Shares of Cisco Systems Inc., the maker of gear that helps to power the Internet, fell in massive trading on Tuesday as analysts and portfolio managers said the technology bellwether's earnings warning could mean more bad news for the sector.

The stock fell 54 cents, or about 3 percent, to $16.66 on Nasdaq after earlier dropping as low as $15.80. More than 175 million shares were traded, including more than 34 million in the first 15 minutes of trading.

The heaviest one-day trading volume for a Nasdaq stock is Intel, with 308.73 million shares traded on Sept. 22. No. 2 is Cisco, with 281.62 million shares changing hands on Feb. 7, the day after the company reported fiscal second-quarter results that missed expectations.

Over the past year, Cisco stock has underperformed the Nasdaq 100 index by about 48 percent.

Cisco said on Monday it plans to cut 8,500 jobs, or 17 percent of its work force; take charges of as much as $3.7 billion; and report third-quarter results far below forecasts as the economy and customer spending continue to slow.

The San Jose, Calif., computer networking giant's warning sent a shiver through the technology sector. Shares of competitors and suppliers alike declined in after-hours trading on Monday as investors worried that the technology sector had yet to hit bottom.

``The bad news stretches as far as the eye can see, with no light at the end of this particular tunnel,'' Sanford Bernstein analyst Paul Sagawa said.

Quarterly Revenue Declines Seen

Cisco Chief Executive John Chambers said on Monday that revenues would fall 30 percent to about $4.72 billion in the third quarter ended April 28 from the previous three months and projected a sequential decline of as much as 10 percent in the fourth quarter. He added third-quarter per-share earnings will be in the very low single-digit range, and likened the dramatic slump to a 100-year flood that rarely occurs.

The company plans to report third-quarter results May 8.

Lucent Technologies Inc., Nortel Networks Corp. and Cisco's other rivals have all either announced large job cuts or issued profit and sales warnings.

ING Barings analyst Tom Lauria said he expects Nortel and Lucent to further reduce their earnings outlooks.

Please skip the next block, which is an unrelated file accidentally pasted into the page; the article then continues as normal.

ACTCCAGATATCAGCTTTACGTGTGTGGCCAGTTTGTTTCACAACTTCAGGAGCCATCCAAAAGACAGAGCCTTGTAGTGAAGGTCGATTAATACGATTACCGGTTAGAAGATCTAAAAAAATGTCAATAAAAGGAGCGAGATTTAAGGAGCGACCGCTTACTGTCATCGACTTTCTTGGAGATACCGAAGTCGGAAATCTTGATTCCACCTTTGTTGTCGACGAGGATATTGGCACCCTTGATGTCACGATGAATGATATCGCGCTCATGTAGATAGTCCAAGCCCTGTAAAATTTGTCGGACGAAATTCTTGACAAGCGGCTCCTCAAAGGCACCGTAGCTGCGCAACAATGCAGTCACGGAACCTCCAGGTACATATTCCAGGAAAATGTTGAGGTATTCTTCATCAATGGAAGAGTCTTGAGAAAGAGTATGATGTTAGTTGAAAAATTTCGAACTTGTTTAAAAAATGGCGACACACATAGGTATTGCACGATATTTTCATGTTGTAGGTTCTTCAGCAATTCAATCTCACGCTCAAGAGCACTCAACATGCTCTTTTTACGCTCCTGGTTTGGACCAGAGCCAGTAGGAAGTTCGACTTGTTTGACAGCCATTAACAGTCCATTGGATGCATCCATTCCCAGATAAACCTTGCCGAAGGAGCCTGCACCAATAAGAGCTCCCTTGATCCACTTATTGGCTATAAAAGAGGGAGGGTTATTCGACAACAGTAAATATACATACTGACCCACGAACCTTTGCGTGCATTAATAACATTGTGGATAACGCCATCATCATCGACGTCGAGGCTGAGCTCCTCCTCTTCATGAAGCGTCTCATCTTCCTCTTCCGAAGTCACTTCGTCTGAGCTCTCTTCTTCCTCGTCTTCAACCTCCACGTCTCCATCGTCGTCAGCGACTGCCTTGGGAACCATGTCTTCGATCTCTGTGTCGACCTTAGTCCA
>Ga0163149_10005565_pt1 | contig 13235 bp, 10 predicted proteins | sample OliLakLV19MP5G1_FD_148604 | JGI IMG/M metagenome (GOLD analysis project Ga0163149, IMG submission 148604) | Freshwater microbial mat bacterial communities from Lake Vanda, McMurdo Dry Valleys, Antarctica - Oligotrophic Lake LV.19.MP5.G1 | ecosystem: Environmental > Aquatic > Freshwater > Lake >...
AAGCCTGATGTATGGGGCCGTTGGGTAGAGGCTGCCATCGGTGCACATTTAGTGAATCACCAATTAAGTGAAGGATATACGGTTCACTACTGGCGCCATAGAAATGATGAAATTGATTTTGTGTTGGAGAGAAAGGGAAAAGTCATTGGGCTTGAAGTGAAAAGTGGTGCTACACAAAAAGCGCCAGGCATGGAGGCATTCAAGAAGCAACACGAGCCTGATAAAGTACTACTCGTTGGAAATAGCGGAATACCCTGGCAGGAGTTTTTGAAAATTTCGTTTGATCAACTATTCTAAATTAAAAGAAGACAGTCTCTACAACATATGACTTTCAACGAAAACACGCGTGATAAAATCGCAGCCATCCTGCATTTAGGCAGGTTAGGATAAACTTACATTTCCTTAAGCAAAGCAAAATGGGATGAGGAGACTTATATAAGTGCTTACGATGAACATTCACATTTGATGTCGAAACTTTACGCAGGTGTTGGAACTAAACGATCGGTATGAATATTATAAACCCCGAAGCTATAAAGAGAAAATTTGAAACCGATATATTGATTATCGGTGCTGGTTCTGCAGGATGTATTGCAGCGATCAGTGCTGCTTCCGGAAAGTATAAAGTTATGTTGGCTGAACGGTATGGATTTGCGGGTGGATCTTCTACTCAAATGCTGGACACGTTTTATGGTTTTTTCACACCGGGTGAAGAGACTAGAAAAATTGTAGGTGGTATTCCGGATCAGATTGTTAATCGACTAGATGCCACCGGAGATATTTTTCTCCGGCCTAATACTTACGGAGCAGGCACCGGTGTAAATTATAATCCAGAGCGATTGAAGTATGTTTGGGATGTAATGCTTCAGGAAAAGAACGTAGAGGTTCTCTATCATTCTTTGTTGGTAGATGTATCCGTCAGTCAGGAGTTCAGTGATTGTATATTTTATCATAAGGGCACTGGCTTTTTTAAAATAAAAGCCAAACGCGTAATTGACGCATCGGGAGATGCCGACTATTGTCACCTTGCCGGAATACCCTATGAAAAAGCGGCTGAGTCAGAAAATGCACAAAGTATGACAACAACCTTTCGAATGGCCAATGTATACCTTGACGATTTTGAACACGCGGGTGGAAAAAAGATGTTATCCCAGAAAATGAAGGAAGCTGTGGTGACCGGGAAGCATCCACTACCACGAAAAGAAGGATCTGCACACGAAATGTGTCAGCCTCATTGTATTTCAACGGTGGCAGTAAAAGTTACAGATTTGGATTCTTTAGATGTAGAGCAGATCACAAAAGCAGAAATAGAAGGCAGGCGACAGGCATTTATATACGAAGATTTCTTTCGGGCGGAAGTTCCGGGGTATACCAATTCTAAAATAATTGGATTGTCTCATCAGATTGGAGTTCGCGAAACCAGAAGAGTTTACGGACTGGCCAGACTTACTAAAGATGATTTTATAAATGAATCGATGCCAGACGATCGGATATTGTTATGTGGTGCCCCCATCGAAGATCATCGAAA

``You still have a black hole ahead of you in terms of when demand is going to at least stabilize and possibly turn up,'' said Jaye Morency, portfolio manager with Boston-area investment firm David L. Babson & Co.

Even some of Cisco's smaller, more nimble competitors, such as Juniper, have seen business slow, and networking start-ups are finding it far more difficult to tap venture capital to build out their businesses.

Analysts said struggles by Cisco and its competitors will also affect their suppliers, including communications chip maker PMC-Sierra Inc. and such contract manufacturers as Jabil Circuit Inc., Solectron Corp., Flextronics International Ltd. and Sanmina Corp.

Spending Halt

``Spending ground to a halt in December and hasn't really picked up,'' said Larry Seibert, portfolio manager with New York money manager Barrett Associates. ``Companies are really just holding off. At some point, the dam will break a little bit and there will be a little bit of spending, but right now everyone is seeing who will blink first.''

Dresdner Kleinwort Wasserstein analyst Ariane Mahler said Cisco's $2.5 billion inventory write-off raised concerns demand is not improving any time soon. ``I'm trying not to be in denial of what's going on,'' she said. ``Realistically, we may be into a one-and-a-half to two-year down cycle.''

Chambers has been sounding increasingly grim notes of caution for months. In January, he said the then-current second quarter was a ``little bit more challenging'' than anticipated.

Later that month, at an economic conference in Switzerland, his statement worsened to ``more challenging than we anticipated.'' And when Cisco reported second-quarter results, he said, ``The next several quarters will be challenging.''

Sanford Bernstein's Sagawa doesn't see spending with telecommunications carriers bouncing back until 2003, and corporate customers aren't likely to boost their spending until next year. ``While I agree that it doesn't get worse, I also don't see any reason it gets any better for a while,'' he said.

While some analysts think the bad news offers a buying opportunity on Cisco stock, others believe it will continue to fall. Sagawa still rates Cisco a good long-term buy, but called investments in the company ``at best dead money'' for the next six to 12 months.